As the sash on the transfer window rattles down on the fingers of Sam Allardyce and the inevitable social media storm gathers on who West Ham has – or probably hasn’t – signed, it’s worth sparing a thought for the beleaguered manager and all those in a similar position.
Now generally I’m not particularly sympathetic to the woes of the football manager.
Usually they are ably rewarded and suitably feted when they are successful and amply compensated when they are not.
But there is no doubt the job has been made more difficult by the introduction of the transfer window in 2002/03, and those of us who recall the system before then look back to that time with a kind of rosy-tinged nostalgia.
For, like much of modern football, the transfer window benefits the richer and dumps royally on the poorer.
Any club that has a Champions League place this season or has qualified recently will boast a large squad with a bench full of players who would almost certainly find a first-team place anywhere else in the division.
Outside of that though, clubs struggle to keep large squads happy and it becomes almost impossible to sign a decent player who is satisfied with being fourth or fifth choice, knowing he will only get a game if those in front are either injured or suspended.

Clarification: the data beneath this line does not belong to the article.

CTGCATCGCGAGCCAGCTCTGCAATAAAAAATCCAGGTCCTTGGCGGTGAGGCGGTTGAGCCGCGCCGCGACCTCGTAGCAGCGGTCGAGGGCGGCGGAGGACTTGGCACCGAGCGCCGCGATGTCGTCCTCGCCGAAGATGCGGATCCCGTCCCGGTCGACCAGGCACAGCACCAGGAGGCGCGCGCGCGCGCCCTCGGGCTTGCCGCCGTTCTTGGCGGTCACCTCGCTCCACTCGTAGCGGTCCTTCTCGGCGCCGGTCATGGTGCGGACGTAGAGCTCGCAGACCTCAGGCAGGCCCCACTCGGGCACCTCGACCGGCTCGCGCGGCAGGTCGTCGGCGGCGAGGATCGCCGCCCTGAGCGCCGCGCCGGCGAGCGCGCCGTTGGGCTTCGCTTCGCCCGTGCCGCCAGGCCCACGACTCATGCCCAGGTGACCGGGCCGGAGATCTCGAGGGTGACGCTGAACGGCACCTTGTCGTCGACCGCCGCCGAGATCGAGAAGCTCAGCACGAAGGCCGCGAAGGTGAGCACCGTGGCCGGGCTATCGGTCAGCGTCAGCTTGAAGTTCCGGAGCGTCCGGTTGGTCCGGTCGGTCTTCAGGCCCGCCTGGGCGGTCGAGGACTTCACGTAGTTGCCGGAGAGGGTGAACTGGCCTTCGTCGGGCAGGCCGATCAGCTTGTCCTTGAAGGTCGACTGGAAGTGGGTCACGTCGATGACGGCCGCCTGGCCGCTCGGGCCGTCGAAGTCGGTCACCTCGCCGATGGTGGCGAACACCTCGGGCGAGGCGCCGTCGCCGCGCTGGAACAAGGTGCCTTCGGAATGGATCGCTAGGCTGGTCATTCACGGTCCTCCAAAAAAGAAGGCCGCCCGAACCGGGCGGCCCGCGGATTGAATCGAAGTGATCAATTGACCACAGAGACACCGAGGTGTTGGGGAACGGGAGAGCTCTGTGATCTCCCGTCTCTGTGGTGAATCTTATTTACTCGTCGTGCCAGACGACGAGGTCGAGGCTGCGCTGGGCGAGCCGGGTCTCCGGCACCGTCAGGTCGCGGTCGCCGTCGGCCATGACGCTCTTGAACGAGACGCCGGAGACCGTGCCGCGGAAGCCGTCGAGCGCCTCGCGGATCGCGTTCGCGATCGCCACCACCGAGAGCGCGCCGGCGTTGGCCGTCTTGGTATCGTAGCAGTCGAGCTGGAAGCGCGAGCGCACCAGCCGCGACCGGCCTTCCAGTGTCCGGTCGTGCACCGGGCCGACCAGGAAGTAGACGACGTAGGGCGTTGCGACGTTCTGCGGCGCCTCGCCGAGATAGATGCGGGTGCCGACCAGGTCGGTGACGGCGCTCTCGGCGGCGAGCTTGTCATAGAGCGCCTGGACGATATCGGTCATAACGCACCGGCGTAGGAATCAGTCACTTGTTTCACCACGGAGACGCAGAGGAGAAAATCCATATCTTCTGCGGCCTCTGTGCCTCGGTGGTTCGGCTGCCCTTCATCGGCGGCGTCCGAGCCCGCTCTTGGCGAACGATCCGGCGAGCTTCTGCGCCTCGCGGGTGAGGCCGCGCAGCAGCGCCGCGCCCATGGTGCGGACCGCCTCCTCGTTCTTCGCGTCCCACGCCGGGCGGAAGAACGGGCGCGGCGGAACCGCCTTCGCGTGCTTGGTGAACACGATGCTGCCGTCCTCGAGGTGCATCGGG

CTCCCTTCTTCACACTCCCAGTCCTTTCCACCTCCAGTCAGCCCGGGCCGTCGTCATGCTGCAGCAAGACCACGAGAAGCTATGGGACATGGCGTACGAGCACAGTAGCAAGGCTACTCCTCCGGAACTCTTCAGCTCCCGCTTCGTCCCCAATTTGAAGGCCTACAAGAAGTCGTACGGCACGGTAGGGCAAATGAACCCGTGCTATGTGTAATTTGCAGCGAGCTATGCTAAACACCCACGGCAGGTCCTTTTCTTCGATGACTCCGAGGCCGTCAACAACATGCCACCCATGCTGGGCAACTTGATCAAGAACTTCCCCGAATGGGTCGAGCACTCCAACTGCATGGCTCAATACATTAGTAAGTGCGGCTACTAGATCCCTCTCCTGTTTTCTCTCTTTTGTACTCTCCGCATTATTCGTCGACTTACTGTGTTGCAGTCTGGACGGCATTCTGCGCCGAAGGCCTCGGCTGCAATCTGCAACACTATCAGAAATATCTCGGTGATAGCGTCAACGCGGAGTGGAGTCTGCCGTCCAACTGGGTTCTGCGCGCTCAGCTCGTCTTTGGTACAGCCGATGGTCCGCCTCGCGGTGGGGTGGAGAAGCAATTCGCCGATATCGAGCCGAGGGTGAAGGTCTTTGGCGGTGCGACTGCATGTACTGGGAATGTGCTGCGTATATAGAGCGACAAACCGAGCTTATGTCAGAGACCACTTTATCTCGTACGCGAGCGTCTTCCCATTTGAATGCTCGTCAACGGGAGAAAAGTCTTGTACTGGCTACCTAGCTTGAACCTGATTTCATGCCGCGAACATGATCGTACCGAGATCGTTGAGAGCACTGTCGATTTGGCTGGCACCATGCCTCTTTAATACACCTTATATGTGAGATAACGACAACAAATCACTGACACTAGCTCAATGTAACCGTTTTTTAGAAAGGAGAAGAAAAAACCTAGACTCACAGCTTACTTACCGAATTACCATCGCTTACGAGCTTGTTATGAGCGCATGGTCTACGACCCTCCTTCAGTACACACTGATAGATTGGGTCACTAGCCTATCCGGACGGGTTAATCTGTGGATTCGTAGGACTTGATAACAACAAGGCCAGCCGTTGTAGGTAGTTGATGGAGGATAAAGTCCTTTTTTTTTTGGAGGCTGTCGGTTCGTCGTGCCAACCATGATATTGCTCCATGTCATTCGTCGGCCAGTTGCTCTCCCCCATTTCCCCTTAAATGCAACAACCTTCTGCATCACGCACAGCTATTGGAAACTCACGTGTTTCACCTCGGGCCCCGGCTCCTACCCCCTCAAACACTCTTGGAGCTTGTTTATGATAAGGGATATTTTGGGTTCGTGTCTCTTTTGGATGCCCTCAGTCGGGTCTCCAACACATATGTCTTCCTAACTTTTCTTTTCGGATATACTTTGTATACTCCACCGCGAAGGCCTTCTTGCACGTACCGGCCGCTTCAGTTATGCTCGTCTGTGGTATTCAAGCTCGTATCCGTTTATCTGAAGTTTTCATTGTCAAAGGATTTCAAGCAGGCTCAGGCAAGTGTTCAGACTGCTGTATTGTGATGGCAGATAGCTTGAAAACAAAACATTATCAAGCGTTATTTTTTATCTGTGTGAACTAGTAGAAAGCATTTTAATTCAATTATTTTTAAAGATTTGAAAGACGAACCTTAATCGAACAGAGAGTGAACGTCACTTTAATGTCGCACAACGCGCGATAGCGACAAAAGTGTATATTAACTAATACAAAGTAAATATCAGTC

It is all very well saying that it was wrong for West Ham to go into the campaign with only three recognized central defenders - particularly bearing in mind the Hammers' unenviable injury record over the past 25 years.
But what was the option?
If James Collins, Tomkins and Winston Reid had all remained fit and were first-choice options, who would have wanted to have sat on the bench all season?
For without European football or a guarantee of a cup run, some might never even get onto the pitch.
The situation is even worse in January.
Struggling sides are held to ransom trying to bring in that key player to cover an injury or a shortcoming.
As Sam Allardyce has discovered to his cost – a club can chase a player, might even find they are close to getting a signing, only to find the person concerned finds a better offer elsewhere, probably with a club that can guarantee Premiership football again next season.
There’s worse though. When you consider in their last home league match against Newcastle, the Hammers defence was embarrassed by the skills of Loic Remy, a man who isn’t even a Magpies player but rather a player on-loan from QPR, you realise the whole transfer system is a farce.
When a season can depend not only on who a club signs but also who it can borrow then surely the whole thing needs an urgent review.
Sadly though, this means direct action from FIFA. Don’t go holding your breath, will you?